The names of those chosen to serve on a new school security task force will be made public within days, said the Somers Board of Education Monday.
The decision to form the task force came in the wake of two alleged shooting threats made against the district. Both incidences are being investigated by police.
The district had already been working on safety upgrades such as security vestibules and additional School Resource Officers (SROs).
After the shootings at Marjory Stoneman Douglas High School in Parkland, Fla., in February, concerned parents pressed the district to take immediate action.
The urgency of the situation is precisely why the district decided to move up the task force’s creation and its upcoming meetings with administrators before school reopens in September, said school officials.
According to Superintendent Dr. Raymond Blanch, close to 50 folks had expressed interest in serving on the task force.
The task force will be made up of 12 members, representing parents, students, and other community members with relevant backgrounds such as law enforcement or school security and mental health, with a focus on children and adolescents. It will also include members of the administration, teaching staff, and each of the district’s four school safety teams.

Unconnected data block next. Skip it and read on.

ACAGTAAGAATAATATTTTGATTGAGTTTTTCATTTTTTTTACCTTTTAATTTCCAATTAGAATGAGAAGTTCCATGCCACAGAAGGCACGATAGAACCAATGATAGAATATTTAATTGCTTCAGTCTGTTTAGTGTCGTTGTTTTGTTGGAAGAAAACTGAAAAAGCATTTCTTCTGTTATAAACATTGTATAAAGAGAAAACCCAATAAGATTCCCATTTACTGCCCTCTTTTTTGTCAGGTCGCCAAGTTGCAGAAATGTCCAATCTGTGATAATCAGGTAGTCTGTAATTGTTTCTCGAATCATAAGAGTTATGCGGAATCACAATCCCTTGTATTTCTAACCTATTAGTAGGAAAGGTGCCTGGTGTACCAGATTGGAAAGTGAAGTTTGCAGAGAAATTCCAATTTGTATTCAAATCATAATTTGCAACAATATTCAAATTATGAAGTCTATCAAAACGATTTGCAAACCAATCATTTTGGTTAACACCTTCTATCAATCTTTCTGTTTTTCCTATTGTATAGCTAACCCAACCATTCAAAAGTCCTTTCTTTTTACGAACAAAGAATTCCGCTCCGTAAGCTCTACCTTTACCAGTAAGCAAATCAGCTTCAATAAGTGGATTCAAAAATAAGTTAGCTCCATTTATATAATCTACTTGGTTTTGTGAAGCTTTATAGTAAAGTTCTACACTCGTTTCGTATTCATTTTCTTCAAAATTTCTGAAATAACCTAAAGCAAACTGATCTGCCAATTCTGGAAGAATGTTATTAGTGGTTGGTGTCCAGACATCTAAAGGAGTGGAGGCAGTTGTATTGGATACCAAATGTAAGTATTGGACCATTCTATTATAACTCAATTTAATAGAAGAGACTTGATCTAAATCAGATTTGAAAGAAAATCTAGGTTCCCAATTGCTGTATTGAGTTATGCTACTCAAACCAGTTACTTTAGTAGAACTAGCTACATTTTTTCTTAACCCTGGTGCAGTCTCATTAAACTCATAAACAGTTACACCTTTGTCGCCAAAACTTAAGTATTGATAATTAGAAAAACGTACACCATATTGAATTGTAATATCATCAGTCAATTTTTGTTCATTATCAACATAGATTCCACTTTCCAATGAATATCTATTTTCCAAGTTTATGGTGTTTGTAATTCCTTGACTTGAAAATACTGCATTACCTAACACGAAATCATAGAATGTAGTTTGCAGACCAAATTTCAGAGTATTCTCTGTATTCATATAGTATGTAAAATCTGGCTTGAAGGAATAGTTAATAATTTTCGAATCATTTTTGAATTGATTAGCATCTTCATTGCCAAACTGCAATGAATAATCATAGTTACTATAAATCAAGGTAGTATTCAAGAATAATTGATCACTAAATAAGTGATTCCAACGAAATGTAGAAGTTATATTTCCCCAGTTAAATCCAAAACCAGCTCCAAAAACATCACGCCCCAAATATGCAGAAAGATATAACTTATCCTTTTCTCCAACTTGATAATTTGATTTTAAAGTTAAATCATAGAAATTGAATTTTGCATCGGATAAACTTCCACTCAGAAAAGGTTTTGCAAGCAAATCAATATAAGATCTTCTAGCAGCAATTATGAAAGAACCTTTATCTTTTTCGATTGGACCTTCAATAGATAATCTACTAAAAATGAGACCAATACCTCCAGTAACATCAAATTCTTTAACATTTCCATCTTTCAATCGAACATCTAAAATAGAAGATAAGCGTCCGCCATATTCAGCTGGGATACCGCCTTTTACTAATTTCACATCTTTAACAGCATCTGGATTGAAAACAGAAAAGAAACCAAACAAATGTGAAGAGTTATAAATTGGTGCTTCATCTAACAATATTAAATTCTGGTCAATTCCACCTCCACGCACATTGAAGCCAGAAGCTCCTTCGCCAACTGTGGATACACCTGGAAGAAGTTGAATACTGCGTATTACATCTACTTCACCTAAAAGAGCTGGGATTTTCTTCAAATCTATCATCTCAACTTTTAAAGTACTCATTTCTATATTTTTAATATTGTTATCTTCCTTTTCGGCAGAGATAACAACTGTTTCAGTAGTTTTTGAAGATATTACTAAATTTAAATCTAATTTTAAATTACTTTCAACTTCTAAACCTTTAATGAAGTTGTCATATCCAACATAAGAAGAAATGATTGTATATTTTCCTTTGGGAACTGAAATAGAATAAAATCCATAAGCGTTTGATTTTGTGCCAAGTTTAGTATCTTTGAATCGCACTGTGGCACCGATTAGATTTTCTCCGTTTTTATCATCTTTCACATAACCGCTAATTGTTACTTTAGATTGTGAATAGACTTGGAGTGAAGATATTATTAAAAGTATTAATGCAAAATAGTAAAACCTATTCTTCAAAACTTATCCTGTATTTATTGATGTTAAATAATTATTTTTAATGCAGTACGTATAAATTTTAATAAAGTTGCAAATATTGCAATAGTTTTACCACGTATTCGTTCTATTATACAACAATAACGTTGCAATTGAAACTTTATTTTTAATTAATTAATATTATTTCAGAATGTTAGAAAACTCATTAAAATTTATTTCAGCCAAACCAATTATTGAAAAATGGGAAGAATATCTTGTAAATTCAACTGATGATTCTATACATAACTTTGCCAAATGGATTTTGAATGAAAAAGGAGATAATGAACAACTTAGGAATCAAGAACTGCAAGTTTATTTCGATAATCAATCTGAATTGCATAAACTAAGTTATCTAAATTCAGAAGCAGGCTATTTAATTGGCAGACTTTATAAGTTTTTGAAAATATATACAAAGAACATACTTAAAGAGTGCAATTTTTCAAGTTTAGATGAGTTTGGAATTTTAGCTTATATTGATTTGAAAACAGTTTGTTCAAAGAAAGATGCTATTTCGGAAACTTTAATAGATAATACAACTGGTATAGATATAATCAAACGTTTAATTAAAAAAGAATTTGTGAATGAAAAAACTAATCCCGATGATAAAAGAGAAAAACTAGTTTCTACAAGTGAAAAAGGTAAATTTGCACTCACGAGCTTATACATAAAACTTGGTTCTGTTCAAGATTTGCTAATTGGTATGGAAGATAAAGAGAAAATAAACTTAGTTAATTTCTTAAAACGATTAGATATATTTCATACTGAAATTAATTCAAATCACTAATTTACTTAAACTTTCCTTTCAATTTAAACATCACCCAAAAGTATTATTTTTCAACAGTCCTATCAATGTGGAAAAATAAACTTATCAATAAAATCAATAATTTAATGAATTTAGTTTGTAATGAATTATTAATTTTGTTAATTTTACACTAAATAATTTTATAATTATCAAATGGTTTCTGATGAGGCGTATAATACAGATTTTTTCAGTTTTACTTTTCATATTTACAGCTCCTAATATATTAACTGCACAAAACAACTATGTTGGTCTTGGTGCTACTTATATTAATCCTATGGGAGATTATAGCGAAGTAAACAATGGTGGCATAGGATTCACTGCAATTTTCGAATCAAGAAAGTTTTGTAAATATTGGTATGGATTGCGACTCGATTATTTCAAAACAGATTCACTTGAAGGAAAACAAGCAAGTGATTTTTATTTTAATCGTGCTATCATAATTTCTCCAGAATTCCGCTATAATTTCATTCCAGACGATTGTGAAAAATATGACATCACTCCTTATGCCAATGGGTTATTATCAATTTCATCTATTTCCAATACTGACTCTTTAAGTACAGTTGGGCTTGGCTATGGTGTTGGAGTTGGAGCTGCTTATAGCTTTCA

In June, the school board approved paying school security experts, Altaris Consulting Group, about $8,000 to conduct a safety audit of the district.
Altaris will be providing the task force with its findings, Blanch said.
The task force will first meet on Thursday, July 19, and again on July 26, Aug. 1, and 8.
Additionally, a “town hall” style meeting to discuss safety will be scheduled during the week of Aug. 13, Blanch said. The exact date will be announced on the district’s website and through social media.
Realizing that August is the month when lots of people go away on vacation, the board plans to set up an email address where folks who can’t attend the public input session can put their two cents in.
Sending in comments, suggestions and questions in early will also give school officials time to get their informational ducks in a row.
The email address will be provided shortly on the district’s website.